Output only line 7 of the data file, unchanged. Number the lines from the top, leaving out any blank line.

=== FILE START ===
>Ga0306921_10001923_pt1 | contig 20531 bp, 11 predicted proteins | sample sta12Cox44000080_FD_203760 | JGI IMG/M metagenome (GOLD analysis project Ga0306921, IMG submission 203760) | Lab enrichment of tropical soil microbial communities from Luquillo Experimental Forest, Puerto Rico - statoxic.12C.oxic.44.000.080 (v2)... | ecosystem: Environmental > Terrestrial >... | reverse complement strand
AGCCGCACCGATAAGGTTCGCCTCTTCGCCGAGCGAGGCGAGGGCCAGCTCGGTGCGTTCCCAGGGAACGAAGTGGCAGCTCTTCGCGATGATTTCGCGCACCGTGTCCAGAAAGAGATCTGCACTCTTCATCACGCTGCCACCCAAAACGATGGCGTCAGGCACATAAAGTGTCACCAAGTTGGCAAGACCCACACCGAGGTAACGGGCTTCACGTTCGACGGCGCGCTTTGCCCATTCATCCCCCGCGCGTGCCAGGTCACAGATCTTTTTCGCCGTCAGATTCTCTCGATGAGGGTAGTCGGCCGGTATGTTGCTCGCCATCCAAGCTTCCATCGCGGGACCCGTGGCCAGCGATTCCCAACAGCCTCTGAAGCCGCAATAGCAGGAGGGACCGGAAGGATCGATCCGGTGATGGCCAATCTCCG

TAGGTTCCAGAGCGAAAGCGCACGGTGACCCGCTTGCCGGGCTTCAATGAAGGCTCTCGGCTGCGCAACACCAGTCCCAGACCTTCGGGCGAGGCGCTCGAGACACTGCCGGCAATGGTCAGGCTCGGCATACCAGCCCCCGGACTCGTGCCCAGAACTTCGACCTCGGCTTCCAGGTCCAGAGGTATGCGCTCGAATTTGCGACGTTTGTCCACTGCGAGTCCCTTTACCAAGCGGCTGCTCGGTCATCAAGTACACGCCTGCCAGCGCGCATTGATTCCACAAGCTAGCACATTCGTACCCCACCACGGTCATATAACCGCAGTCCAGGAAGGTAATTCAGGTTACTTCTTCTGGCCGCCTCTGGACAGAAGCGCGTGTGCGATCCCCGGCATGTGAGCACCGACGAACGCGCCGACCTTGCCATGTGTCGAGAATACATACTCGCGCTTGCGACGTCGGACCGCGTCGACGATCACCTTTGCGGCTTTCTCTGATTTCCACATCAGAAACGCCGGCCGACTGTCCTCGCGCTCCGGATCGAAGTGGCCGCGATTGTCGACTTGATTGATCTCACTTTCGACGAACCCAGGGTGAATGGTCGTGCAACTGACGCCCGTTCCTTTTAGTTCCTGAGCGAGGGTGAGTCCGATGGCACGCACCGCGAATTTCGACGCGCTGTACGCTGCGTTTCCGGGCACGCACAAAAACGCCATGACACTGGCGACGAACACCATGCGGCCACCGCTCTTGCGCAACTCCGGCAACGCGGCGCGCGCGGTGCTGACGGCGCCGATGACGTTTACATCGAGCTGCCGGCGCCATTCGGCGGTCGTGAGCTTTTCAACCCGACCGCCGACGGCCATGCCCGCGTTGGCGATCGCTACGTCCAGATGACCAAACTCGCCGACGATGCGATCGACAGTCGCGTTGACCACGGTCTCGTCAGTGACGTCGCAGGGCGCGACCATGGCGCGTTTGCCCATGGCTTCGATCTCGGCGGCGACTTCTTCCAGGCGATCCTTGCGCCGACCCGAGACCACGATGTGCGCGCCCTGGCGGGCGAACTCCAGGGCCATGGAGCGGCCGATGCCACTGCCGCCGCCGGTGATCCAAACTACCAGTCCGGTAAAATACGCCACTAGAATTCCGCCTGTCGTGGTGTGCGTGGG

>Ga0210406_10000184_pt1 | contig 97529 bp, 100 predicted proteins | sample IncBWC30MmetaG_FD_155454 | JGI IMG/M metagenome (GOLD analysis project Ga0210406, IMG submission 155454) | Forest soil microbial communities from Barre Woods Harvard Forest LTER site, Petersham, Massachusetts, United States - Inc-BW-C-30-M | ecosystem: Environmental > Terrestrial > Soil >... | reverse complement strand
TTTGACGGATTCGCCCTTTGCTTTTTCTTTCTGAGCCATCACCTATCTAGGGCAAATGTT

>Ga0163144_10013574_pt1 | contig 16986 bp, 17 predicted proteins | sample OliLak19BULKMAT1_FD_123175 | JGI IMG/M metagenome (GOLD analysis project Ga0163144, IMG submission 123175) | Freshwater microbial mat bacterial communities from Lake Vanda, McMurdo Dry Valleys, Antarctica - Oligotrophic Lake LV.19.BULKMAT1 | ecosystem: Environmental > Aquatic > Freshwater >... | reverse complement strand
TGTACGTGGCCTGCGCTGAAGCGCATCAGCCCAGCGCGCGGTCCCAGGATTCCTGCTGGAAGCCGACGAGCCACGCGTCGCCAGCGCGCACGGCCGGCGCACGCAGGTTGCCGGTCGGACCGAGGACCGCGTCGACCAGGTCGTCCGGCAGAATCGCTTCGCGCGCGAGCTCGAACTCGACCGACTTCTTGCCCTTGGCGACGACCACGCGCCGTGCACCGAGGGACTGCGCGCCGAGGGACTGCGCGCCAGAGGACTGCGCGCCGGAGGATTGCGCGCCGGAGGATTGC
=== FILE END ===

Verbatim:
TGTACGTGGCCTGCGCTGAAGCGCATCAGCCCAGCGCGCGGTCCCAGGATTCCTGCTGGAAGCCGACGAGCCACGCGTCGCCAGCGCGCACGGCCGGCGCACGCAGGTTGCCGGTCGGACCGAGGACCGCGTCGACCAGGTCGTCCGGCAGAATCGCTTCGCGCGCGAGCTCGAACTCGACCGACTTCTTGCCCTTGGCGACGACCACGCGCCGTGCACCGAGGGACTGCGCGCCGAGGGACTGCGCGCCAGAGGACTGCGCGCCGGAGGATTGCGCGCCGGAGGATTGC